Cabaret. What does the word mean to you? Perhaps it’s Liza Minnelli in a bowler hat and suspenders. Or can-can dancers in fin-de-siècle Paris. Or a crooner in a 1950s’ New York supper club.
Perhaps it means a scene that’s preserved in aspic, a historic curiosity, a dead art form. Well, if so, it’s time to reconsider.
A cabaret revival has been throbbing in London for several years now. From the scruffy environs of the Bethnal Green Working Mens Club to the opulence of the Café de Paris near Piccadilly Circus, sizeable crowds gather most nights of the week somewhere in the capital to take in a variety show. And now the performance art has been included as a separate category on this month’s Edinburgh Fringe programme for the first time. Cabaret is no dusty tin of preserved fruit – it’s fresh, ripe and bursting with flavour.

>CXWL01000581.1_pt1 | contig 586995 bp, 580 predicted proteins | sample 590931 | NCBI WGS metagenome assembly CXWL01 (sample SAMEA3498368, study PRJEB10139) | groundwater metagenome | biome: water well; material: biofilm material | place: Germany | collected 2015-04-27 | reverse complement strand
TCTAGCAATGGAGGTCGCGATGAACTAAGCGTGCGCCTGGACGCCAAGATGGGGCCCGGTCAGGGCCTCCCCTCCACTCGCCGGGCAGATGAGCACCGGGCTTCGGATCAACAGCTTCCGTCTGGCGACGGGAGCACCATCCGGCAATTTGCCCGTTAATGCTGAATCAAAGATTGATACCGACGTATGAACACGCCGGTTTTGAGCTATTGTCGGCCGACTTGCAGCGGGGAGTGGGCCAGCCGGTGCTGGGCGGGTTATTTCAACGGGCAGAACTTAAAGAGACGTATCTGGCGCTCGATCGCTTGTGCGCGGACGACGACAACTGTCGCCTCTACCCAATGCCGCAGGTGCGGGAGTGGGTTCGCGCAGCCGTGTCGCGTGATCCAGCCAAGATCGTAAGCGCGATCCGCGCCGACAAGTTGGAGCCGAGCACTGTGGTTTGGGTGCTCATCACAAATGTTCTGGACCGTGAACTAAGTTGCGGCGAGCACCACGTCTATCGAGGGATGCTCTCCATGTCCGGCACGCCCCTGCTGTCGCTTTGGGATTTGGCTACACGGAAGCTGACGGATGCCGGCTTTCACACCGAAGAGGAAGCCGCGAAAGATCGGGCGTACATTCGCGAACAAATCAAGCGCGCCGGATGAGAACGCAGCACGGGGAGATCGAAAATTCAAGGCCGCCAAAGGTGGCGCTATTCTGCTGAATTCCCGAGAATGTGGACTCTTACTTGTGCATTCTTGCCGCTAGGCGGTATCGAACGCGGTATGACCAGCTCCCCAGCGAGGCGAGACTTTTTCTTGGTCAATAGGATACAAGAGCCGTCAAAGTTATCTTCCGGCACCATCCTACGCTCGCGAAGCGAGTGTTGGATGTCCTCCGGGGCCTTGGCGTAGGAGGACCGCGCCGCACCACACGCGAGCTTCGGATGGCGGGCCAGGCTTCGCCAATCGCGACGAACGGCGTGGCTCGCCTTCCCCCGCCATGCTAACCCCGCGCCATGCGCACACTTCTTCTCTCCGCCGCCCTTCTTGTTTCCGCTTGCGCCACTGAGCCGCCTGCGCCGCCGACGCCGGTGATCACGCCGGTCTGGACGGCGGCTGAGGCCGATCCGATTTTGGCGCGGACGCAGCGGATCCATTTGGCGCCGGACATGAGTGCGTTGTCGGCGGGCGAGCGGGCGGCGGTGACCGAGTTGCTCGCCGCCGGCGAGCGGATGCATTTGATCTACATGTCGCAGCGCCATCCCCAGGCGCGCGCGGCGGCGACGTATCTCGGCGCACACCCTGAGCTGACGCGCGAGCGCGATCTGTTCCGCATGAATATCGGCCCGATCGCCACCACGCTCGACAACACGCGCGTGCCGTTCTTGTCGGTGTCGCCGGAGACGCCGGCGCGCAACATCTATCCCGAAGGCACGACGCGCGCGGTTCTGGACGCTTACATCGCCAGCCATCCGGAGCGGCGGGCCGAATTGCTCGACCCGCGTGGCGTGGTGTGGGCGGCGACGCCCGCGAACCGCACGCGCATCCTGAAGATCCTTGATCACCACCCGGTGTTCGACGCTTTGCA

So what is …